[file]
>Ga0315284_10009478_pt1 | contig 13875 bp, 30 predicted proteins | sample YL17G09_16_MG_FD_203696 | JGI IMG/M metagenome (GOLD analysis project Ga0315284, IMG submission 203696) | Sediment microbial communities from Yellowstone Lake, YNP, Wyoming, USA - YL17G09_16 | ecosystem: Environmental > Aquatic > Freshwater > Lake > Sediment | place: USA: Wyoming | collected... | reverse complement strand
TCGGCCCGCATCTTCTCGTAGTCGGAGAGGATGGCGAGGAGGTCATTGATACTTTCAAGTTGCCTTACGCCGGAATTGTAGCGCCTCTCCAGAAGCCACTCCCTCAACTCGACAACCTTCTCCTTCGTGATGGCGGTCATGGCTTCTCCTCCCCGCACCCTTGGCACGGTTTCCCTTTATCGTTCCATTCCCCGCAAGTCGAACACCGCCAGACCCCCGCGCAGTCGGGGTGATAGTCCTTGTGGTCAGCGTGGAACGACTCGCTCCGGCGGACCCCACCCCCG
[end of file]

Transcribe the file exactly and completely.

>Ga0315284_10009478_pt1 | contig 13875 bp, 30 predicted proteins | sample YL17G09_16_MG_FD_203696 | JGI IMG/M metagenome (GOLD analysis project Ga0315284, IMG submission 203696) | Sediment microbial communities from Yellowstone Lake, YNP, Wyoming, USA - YL17G09_16 | ecosystem: Environmental > Aquatic > Freshwater > Lake > Sediment | place: USA: Wyoming | collected... | reverse complement strand
TCGGCCCGCATCTTCTCGTAGTCGGAGAGGATGGCGAGGAGGTCATTGATACTTTCAAGTTGCCTTACGCCGGAATTGTAGCGCCTCTCCAGAAGCCACTCCCTCAACTCGACAACCTTCTCCTTCGTGATGGCGGTCATGGCTTCTCCTCCCCGCACCCTTGGCACGGTTTCCCTTTATCGTTCCATTCCCCGCAAGTCGAACACCGCCAGACCCCCGCGCAGTCGGGGTGATAGTCCTTGTGGTCAGCGTGGAACGACTCGCTCCGGCGGACCCCACCCCCG